Rheumatoid arthritis on increase among women

April 15, 2009


The overall rate of rheumatoid arthritis (RA) has been decreasing for 40 years, currently down to 2.1 million from the 3 million recorded in 1995. However, it has substantially increased among women according to a study done at the Mayo Clinic and presented the annual meeting of the American College of Rheumatology/Association of Rheumatology Health Professionals in San Francisco.

RA is a chronic inflammation of the joints caused when the body’s immune system destroys its own tissue, unlike osteoarthritis, which is caused by external damage to joints and connective tissue. Throughout the world, RA is generally more common in women than in men, which suggests that hormones may be playing a part. This is borne out by the fact that it usually goes into remission during pregnancy, and is very unusual for the disease to begin at that time. However, in the few weeks after delivery, women with RA often experience a relapse and there is a much higher frequency of development of RA. This may be because prolactin, the hormone which is responsible for milk production, enhances inflammation which is a key factor in RA.

Surprisingly, RA is also a relatively modern disease as it was unknown in Europe before 1800 which suggests either environmental or nutritional factors have played a part in its spread. It was first documented in North America where Native American skeletons dating back several thousand years show evidence of RA and they currently have the highest incidence of the disease anywhere in the world. Certainly RA is much less common in underdeveloped countries and rural areas with virtually no cases in Africa, China and Indonesia though it is found in those groups which move to an urban lifestyle in the city and change both their environment and their diet.

Until 1994 the rate of RA amongst women was only 36 per 100,000, but by 2005 it had grown to 54 per 100,000 while the rate amongst men for the same period stayed constant. This increase has prompted the researchers at the Mayo clinic to now investigate further to try and establish what has caused this rise.

Conventional treatment for RA usually involves painkillers such as paracetamol or NSAID’s such as ibuprofen to reduce inflammation which may relieve pain and swelling. Prescribed drugs such as sulfasalazine and methotrexate work to slow down the disease process and delay joint damage though they are often given in multiples and you will often have to experiment with different dosages and mixes. There are now four new medicines, infliximab, etanercept, adalimumab and rituximab, on the market which your doctor may prescribe if previous medications haven’t worked. Unfortunately, various medical studies have repeatedly shown that taking traditional painkilling drugs like ibuprofen and diclofenac have a 55% and 24% increased risk of heart attack respectively and can also increase your risk of peptic ulcers, diabetes and breast cancer.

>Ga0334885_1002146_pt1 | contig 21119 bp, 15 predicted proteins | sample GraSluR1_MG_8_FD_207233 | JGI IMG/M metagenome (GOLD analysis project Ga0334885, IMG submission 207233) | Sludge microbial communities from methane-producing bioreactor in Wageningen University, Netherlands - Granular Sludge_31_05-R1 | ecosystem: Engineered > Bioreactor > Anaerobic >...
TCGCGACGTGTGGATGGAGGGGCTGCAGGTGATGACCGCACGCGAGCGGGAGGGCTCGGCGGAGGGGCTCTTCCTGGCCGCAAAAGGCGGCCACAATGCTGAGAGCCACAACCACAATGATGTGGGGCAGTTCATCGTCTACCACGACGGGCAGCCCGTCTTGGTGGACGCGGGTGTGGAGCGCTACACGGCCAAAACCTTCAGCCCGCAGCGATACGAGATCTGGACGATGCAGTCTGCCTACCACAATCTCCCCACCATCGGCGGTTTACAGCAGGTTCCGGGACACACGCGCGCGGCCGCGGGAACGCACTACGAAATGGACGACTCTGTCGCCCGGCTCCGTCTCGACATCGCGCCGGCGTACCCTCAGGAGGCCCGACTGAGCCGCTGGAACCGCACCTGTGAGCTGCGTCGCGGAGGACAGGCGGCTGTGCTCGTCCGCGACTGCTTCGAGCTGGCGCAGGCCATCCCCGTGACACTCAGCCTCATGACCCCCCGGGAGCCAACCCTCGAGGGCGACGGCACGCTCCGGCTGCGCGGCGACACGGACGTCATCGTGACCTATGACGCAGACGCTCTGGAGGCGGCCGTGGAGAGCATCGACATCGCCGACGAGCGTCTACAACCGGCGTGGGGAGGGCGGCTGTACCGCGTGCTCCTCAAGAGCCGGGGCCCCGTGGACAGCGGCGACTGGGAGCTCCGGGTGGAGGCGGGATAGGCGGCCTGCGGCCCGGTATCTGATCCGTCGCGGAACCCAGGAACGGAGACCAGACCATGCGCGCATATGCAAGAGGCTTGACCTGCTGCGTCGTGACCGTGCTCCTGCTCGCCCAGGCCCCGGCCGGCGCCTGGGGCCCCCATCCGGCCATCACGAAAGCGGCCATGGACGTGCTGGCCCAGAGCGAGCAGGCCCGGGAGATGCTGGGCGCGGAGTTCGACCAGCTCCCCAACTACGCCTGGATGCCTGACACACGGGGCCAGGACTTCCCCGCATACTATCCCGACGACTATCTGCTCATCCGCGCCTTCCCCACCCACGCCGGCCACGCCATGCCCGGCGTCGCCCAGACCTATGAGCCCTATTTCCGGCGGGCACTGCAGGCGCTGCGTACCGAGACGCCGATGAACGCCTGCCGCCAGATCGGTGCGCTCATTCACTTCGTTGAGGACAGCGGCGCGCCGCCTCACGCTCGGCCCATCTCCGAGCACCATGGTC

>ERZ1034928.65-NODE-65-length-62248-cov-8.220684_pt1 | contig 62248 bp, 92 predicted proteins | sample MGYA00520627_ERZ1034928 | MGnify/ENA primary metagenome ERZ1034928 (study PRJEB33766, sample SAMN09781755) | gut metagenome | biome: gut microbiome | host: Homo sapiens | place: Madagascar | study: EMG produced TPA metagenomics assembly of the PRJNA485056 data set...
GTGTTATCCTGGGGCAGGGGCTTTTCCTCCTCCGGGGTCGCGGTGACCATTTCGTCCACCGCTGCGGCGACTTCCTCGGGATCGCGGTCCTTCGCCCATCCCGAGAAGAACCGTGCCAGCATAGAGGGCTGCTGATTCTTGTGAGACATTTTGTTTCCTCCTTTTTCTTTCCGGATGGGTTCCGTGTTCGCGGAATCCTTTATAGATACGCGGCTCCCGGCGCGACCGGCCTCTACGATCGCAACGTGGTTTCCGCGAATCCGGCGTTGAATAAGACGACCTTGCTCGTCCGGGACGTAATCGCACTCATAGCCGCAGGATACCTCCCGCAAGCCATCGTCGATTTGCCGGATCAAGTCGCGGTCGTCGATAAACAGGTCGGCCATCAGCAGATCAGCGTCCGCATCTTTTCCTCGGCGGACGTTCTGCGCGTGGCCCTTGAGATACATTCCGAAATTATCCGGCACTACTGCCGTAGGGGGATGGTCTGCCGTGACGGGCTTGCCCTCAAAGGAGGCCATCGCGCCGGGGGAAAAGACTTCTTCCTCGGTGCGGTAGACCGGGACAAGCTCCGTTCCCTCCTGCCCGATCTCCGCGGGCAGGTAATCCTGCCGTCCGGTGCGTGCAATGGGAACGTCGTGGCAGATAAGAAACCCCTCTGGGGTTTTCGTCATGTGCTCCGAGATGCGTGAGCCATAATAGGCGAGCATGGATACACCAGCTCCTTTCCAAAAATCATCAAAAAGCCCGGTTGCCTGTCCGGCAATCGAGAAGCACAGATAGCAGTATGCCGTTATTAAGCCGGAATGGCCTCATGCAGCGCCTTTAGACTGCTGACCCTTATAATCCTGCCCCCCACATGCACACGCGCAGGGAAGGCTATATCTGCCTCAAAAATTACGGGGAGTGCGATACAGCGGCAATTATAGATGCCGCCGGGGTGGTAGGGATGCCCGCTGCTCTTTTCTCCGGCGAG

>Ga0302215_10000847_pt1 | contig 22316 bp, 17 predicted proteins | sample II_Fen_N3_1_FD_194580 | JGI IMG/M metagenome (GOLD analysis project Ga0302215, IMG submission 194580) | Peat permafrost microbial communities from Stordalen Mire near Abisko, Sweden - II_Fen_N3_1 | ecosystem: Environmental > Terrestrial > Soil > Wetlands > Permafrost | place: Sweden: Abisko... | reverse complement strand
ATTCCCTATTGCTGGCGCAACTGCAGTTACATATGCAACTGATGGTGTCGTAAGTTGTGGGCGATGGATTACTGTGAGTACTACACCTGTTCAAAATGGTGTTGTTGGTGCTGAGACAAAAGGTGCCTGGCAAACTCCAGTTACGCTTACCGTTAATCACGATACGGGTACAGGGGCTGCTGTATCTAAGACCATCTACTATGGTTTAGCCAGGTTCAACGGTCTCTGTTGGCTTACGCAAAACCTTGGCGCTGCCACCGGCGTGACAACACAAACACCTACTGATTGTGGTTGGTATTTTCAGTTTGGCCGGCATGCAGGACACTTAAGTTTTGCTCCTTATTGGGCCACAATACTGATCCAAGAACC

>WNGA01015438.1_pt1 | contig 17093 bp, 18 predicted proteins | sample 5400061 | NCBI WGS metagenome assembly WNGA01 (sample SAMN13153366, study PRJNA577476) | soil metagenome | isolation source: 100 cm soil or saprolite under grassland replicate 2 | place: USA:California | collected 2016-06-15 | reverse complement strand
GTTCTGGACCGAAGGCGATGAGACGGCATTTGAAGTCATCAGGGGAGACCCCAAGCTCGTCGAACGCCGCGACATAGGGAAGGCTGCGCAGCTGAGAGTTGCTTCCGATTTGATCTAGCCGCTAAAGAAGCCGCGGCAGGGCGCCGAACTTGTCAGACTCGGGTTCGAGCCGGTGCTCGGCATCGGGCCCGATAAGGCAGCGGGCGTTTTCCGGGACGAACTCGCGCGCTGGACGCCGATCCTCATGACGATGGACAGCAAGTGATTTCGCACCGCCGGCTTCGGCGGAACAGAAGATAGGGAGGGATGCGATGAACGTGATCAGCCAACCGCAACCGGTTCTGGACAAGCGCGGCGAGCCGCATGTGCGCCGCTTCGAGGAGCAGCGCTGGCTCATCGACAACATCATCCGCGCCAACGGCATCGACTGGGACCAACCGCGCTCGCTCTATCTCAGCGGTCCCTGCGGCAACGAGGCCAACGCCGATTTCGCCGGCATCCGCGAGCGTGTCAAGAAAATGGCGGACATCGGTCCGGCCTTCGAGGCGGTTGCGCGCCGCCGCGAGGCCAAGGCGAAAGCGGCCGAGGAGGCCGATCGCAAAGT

There are also many self-help measures you can take to ease the symptoms, but not to eradicate the disease. Start with a simple hot water bottle, or ice pack, to relieve swelling and pain and try to find the right balance for you between exercise and rest. You may be recommended to see a physiotherapist and you need to try and keep your joints supple with some exercise, and swimming is ideal as it puts no strain on them. Being overweight will cause extra problems for your joints

Professor David L Scott, of Kings College Hospital, London did a study on patients who used complementary and alternative medicines and found it was over half of the UK and other Western countries who were using homoeopathy, acupuncture and aromatherapy to ease their RA symptoms. The first trial of homeopathic treatment with RA was published in a mainstream medical journal in 1980 on patients from Glasgow. It showed the patients had significant improvements in pain, joint tenderness and stiffness and two other trials in Germany showed equally positive results. Acupuncture has long been proven to be able to relieve pain – often being used instead of an anaesthetic in childbirth and clinical operations. A qualified aromatherapist will be able to create a mix of oils that can soothe pain and inflammation as well as helping relax and distress you.


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